Virtually everyone in America who wants an advisor already has one, according to Ric Edelman.

Edelman, the founder of Edelman Financial Engines, noted two important trends in a recent panel discussion: He pointed out financial advisors’ struggle for organic growth and the boom in mergers and acquisitions among advisories. Firms looking to grow have two primary options—attracting new clients and buying other firms. The first option is harder if, as he said, the majority of clients have advisors already.

“It’s one thing to bring in a number of clients one at a time; it’s another thing to acquire [an entire advisory firm],” Edelman said in a CEO panel discussion last month at the Wealth Management Convergence conference in West Palm Beach, Fla.

Another panelist, Richard Frick, the CEO of Gladstone Wealth Partners, said, “It’s just easier to grow [by] $100 million by bringing on a new advisor” with her own clients than doing it organically.

According to another participant, Marty Bicknell, the founder of Mariner Wealth Advisors, 88% of RIAs are not growing organically in a meaningful way. There’s also a demographic problem: “It’s no secret that the number of advisors is going down and it’s getting faster,” Bicknell added.

It’s probably a sign of the times that the firm Ric Edelman once helmed, Edelman Financial Engines, sued Mariner earlier this year for allegedly poaching 20 advisors. Yet both Edelman and Bicknell engaged each other in an extremely cordial fashion.

The profession also needs to do a better job marketing itself as a career path to young people, Bicknell said, since they’re the ones likely to engage with tomorrow’s clients. “Being a fiduciary is a noble profession, and we’ve got to get that out,” Bicknell said.

Many advisory firms are making a serious mistake by focusing almost exclusively on higher-net-worth clients, who tend to be older, Bicknell said. He noted that $30 trillion will be passed to the next generation, and advisors who ignore the young could ultimately be shooting themselves in the foot when this next generation comes into money down the road. At that point, they may be turned off by memories of firms that once viewed them as pedestrian, he said.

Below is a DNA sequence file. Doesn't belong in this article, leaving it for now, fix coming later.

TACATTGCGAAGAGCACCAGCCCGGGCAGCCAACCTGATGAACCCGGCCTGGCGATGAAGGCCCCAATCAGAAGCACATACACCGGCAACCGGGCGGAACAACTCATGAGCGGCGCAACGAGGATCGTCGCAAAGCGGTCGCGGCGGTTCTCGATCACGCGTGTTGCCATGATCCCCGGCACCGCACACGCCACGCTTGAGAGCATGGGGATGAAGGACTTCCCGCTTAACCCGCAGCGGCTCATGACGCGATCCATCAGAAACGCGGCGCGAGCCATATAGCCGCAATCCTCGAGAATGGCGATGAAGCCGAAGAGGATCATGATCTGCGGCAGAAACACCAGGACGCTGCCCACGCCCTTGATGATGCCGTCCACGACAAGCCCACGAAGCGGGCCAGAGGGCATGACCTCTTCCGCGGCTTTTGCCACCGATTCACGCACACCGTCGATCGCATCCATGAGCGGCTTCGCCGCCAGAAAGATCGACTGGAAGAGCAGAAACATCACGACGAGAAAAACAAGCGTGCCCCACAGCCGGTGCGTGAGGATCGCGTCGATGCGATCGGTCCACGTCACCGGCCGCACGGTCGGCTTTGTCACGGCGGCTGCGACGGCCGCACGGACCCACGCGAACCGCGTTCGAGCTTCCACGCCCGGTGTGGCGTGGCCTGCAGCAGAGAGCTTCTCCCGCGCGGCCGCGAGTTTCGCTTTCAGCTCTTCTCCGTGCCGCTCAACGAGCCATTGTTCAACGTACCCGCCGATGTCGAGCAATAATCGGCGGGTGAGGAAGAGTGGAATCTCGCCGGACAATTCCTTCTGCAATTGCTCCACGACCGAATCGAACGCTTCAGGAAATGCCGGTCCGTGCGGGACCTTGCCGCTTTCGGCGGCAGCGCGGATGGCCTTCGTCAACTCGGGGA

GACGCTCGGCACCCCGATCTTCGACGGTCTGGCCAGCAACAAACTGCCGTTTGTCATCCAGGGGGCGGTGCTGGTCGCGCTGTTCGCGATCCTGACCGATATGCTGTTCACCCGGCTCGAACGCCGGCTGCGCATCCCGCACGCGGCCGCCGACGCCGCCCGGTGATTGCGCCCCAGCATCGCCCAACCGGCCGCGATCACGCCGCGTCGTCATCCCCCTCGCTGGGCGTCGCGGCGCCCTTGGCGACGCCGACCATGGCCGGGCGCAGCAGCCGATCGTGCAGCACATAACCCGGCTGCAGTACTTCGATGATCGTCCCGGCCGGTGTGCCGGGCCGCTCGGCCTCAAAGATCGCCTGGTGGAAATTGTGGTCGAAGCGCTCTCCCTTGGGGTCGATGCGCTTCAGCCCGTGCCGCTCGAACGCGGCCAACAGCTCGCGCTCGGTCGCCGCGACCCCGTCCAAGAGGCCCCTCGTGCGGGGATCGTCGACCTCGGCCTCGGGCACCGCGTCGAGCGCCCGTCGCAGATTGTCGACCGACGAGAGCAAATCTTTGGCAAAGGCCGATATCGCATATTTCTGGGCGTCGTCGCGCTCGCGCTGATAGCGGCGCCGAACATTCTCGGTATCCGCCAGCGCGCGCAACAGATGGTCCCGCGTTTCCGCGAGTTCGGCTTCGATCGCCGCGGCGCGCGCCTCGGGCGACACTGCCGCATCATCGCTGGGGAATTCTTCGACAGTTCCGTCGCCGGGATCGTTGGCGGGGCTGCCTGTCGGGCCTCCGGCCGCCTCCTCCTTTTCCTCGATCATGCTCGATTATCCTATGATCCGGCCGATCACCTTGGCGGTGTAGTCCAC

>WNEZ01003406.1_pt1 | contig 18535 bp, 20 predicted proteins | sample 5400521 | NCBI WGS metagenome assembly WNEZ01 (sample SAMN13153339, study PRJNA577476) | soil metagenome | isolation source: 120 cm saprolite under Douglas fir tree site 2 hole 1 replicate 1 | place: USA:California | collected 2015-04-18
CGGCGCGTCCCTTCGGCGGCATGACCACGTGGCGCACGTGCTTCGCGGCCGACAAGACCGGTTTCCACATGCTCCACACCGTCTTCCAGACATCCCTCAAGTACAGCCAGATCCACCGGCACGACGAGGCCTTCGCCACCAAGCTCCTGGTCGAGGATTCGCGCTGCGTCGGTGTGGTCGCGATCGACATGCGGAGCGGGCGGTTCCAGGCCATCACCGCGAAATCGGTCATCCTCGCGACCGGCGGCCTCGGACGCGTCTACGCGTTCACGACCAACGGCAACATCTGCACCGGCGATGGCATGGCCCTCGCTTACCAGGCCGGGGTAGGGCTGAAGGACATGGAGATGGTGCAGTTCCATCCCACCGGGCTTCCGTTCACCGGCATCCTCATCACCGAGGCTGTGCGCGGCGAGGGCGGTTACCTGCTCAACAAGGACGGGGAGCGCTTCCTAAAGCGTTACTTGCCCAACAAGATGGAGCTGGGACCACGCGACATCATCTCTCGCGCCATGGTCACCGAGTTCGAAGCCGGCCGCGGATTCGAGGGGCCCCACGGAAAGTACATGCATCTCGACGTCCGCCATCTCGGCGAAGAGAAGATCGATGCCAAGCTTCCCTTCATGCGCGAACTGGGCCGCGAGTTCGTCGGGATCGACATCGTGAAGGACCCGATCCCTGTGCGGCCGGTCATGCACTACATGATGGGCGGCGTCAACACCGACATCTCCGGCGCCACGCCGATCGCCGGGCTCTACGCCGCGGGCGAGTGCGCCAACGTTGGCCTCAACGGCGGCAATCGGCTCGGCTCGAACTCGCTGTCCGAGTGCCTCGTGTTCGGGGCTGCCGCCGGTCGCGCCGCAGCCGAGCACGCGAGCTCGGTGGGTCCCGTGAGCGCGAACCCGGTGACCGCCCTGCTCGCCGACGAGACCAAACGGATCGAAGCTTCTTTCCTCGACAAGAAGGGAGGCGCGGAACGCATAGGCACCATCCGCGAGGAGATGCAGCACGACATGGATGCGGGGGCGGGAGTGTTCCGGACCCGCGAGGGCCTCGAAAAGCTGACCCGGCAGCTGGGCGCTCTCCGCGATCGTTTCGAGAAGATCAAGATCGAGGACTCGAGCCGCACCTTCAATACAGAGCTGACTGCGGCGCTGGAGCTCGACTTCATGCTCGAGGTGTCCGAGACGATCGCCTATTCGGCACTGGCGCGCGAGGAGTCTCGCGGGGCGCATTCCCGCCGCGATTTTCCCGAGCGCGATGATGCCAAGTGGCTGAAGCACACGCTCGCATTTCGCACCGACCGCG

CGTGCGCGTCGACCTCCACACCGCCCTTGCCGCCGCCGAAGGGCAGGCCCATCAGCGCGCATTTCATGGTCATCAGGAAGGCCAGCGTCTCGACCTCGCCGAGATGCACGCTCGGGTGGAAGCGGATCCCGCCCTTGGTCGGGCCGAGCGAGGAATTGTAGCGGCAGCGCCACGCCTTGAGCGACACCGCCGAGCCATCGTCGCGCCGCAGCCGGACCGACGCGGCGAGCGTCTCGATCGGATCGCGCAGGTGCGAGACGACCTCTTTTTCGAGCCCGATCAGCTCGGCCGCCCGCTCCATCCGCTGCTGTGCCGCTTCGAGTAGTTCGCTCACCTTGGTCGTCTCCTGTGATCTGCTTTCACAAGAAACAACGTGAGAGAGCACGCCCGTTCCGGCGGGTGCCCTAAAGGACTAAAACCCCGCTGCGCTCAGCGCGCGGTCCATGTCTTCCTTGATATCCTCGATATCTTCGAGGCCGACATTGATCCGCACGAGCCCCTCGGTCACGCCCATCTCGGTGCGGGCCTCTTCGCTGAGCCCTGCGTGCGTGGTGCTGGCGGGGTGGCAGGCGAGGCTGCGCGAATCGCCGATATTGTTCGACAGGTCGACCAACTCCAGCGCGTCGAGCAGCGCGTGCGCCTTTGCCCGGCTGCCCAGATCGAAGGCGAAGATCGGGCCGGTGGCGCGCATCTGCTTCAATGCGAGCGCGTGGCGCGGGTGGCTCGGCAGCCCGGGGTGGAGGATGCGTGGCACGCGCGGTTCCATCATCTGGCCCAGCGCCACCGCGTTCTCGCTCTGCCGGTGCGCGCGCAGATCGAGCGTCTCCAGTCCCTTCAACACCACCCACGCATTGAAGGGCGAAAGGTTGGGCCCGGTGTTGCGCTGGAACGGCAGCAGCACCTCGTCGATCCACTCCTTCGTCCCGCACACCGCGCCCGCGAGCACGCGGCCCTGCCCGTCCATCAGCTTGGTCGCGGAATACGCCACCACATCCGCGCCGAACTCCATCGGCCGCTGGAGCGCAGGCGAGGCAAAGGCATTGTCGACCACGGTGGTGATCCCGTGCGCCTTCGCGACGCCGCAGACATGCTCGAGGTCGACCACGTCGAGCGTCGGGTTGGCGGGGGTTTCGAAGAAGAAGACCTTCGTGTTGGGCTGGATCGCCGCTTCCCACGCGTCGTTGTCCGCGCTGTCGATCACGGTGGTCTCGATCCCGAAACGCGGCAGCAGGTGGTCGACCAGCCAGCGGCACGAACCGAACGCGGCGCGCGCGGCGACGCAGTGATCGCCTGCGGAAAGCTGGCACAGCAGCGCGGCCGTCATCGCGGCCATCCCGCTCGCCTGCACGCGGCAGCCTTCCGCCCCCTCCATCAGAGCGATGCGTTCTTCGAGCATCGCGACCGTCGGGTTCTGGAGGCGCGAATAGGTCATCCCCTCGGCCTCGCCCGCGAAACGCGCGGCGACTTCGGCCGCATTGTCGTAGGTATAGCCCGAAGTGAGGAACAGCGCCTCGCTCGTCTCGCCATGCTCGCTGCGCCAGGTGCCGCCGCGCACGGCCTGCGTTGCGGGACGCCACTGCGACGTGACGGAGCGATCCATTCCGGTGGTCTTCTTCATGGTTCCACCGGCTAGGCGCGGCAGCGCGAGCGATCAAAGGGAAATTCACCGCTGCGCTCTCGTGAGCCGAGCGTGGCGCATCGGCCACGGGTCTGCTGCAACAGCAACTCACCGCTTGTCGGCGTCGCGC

In a world where finding good talent remains the most pressing problem, recognizing and rewarding it is critical, the panelists said. Josh Gross, CEO of Mill Creek Capital, noted that when the Roman Empire conquered a territory, the vanquished foes were often made full Roman citizens. For similar reasons, an acquirer today might want to promote managers brought in during acquisitions who have demonstrated superior skills—and even promote these managers above the acquirer’s own team members.

If advisor consolidation and poaching is inevitable, Gross said it was in the industry’s interest to try to act in a more collegial fashion when possible, as competitors can also be good referral sources.

“We all sit on boards,” he noted. Recently, Mill Creek got a referral to manage money from an ostensible competitor who sat on the board of a charity associated with the Philadelphia Eagles.

Gross, Bicknell and Frick all had warnings to acquirers and firms that recruit aggressively. Gross said he wanted to avoid the “hire 1,000 people and lose 75% model.”

Frick noted that firms have a responsibility to remain financially strong and acquisitions can drain cash.

Bicknell said making acquisitions and recruiting advisors in a cash flow-positive manner is also critical. Mariner brought in $7 billion and 4,000 households in 2023. Bicknell told attendees that one in every four advisors Mariner added was a business development specialist.